Who do you turn to when you are badly in a need of massage after the long day at office? Or do you find it hard to book an appointment with a therapist for a muscle strain on short notice? What if you had your own personal robot to ease your pain? AiTreat, a Singapore startup has designed a robot therapist named Emma (Expert Manipulative Massage Automation) which helps in relieving muscle strains and injuries.
The robot has a 3D-stereoscopic camera for vision, and a customised, fully rotatable 3D-printed massage tip. Several safety features which work in tandem with advanced pressure sensors are also in-built. They ensure the comfort and the safety of its patients. Also, Emma has a user-friendly interface and recommended guidelines for various sports injuries.
To ensure a consistent quality of therapy, Emma has sensors and diagnostic functions that will measure the progress of the patient and the exact stiffness of a particular muscle or tendon. This robotic massage therapist will help patients in relieving their muscle strains and injuries. Emma might be the first such robot to have been developed sports therapists which can consistently deliver high quality therapy. It will also make up for the shortage of trained therapists in Singapore.
Zhang, the founder of AiTreat, added,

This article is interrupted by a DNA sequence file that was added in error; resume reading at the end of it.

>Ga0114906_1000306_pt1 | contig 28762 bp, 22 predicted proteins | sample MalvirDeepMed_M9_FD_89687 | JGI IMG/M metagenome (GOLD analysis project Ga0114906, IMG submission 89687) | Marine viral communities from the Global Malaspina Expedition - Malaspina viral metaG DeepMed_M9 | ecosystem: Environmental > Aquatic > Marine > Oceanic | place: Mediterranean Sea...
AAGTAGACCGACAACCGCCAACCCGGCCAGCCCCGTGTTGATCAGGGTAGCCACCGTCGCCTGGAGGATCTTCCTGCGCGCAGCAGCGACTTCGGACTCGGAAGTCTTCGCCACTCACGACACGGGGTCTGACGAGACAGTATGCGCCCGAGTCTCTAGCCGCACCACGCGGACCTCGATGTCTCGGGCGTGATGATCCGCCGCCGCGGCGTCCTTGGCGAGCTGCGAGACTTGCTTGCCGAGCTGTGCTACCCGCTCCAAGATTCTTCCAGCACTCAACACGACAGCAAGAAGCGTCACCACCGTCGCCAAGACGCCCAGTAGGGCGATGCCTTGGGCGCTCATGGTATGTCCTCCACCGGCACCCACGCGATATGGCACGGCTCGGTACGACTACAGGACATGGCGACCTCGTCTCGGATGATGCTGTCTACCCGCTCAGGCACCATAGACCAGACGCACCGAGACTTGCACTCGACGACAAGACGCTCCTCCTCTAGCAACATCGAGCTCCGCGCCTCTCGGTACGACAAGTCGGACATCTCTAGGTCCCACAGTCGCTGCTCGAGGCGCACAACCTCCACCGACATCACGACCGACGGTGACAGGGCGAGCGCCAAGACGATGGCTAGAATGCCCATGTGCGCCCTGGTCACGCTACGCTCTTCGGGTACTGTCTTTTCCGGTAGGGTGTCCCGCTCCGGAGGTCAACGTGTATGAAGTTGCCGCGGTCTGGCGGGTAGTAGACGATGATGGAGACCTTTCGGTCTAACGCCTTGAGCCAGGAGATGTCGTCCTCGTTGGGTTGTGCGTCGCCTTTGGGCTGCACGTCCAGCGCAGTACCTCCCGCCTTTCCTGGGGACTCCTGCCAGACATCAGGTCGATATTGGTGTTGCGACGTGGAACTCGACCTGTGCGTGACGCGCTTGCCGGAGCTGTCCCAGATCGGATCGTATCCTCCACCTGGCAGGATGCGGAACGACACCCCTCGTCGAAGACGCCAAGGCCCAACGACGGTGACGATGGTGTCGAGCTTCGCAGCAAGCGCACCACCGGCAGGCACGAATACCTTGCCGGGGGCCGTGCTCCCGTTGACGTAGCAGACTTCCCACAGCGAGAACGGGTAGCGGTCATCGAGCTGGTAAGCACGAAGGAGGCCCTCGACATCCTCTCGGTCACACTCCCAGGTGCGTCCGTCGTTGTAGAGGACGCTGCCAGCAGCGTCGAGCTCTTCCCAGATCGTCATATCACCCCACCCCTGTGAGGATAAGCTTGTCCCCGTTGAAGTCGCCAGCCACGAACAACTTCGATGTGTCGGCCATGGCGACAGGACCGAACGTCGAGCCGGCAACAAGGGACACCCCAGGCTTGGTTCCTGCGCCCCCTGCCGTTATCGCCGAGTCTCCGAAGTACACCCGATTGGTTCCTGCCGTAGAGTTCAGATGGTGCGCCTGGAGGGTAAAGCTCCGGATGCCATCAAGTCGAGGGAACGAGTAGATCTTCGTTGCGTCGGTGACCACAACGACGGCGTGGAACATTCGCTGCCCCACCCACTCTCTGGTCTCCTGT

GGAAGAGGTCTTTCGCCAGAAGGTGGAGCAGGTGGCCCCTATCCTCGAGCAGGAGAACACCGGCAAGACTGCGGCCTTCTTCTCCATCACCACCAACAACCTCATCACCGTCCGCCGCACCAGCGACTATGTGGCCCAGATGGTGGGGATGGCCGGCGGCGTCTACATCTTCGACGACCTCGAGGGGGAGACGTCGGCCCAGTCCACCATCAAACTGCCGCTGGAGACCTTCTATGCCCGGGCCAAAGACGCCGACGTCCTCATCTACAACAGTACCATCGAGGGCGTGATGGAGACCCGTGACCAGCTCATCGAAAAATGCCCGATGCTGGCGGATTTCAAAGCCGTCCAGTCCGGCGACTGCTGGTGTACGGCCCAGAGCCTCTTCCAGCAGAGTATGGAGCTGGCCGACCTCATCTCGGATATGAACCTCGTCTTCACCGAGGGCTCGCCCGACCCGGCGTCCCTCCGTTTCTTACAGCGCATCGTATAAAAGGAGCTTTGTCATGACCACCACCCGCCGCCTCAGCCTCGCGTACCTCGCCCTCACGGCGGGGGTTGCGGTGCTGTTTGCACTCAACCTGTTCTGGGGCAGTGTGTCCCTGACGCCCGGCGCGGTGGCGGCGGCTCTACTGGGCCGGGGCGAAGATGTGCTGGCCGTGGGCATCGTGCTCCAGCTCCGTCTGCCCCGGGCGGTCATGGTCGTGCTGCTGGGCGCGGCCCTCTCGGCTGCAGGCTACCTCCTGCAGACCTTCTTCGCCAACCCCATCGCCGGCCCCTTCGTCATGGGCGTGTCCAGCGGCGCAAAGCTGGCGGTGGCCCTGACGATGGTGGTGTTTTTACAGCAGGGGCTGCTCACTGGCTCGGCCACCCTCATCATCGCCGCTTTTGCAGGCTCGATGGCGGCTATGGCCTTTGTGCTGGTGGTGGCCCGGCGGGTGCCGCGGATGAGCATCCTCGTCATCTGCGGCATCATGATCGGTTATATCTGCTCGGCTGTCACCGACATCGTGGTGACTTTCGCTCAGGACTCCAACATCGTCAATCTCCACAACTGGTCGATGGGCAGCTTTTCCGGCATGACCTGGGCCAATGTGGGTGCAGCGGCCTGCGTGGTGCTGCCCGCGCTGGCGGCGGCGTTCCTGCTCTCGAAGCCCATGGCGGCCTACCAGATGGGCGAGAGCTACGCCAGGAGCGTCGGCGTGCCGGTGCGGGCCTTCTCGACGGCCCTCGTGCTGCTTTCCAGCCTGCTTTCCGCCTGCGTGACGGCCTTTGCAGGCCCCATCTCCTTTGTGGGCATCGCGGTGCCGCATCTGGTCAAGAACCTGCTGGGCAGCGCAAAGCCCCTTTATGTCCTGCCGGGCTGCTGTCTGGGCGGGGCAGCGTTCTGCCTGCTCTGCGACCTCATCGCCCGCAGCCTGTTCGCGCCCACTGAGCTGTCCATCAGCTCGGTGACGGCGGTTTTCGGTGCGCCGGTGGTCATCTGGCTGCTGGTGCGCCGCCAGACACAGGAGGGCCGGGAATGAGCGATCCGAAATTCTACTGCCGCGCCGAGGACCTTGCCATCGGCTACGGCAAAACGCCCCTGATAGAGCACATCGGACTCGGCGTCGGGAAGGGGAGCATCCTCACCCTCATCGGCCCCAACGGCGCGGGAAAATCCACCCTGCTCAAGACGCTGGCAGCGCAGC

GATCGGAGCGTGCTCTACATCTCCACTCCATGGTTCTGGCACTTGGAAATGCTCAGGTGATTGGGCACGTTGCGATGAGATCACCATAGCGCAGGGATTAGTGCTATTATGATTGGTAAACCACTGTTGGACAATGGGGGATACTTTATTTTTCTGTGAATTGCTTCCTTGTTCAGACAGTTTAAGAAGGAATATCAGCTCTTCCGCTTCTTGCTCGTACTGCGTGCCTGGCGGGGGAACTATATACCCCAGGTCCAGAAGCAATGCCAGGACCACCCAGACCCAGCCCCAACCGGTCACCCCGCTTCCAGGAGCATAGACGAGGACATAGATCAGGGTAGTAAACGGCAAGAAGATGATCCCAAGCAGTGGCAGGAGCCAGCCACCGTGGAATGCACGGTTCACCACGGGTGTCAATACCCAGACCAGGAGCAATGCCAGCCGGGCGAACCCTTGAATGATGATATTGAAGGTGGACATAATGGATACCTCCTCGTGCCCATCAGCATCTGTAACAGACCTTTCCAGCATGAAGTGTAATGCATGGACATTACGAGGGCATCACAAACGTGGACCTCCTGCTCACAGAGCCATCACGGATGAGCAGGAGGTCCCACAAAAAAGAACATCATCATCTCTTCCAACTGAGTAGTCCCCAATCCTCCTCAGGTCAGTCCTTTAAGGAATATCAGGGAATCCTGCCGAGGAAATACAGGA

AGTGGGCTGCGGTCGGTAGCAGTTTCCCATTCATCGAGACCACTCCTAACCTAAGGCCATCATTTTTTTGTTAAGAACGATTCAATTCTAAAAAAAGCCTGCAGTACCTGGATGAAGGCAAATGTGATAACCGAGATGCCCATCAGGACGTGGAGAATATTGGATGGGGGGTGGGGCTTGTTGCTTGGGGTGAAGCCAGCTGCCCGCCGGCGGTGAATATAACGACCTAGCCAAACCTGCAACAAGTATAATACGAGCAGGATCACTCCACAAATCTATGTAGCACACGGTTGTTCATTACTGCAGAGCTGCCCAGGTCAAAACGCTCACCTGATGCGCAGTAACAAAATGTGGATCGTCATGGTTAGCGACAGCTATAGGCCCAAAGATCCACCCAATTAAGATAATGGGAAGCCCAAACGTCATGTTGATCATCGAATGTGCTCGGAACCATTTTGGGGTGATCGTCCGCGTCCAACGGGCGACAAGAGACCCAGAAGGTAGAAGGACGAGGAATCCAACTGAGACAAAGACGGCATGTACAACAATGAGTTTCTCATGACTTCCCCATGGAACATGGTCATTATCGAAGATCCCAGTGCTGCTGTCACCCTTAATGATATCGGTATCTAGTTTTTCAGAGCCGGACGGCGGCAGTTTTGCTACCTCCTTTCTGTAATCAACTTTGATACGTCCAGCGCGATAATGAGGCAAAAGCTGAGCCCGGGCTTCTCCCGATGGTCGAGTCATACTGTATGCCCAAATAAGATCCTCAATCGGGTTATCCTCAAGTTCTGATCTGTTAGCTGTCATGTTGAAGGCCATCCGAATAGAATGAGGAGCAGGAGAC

Our aim is not to replace the therapists who are skilled in sports massage and acupoint therapy, but to improve productivity by enabling one therapist to treat multiple patients with the help of our robots.
Emma was designed by Zhang based on his experience as a licensed TCM physician in Singapore for five years. So far, it has treated 50 patients with different conditions, such as tennis elbows, stiff neck and shoulders, lower back pain, as well as muscle pulls.
Utility and availability
Physicians will continue to consult patients and perform physical check-ups, assessing which massages and methods are best- while leaving Emma to the heavy-duty work. Through more scientific research and development, AiTreat wants to make this ancient medical practice better understood and use it to preserve health. However, Emma is still not available commercially in markets. It is currently undergoing a number of trails at a medical institution.
Zhang further added that,
Basically, you build a work flow to tell the robot what to do. Then the robot will do the hard and tedious, time-consuming work. After that, the physician can do the manipulations and the acupuncture. If the physician has a lot of patients; if he’s very popular, he can have an assistant to help them operate several robots at the same time, to serve more people and charge a lower price.
Incubated by NTUitive, AiTreat designs and integrates assistive medical robots to assist doctors/physicians to provide medical care to patients.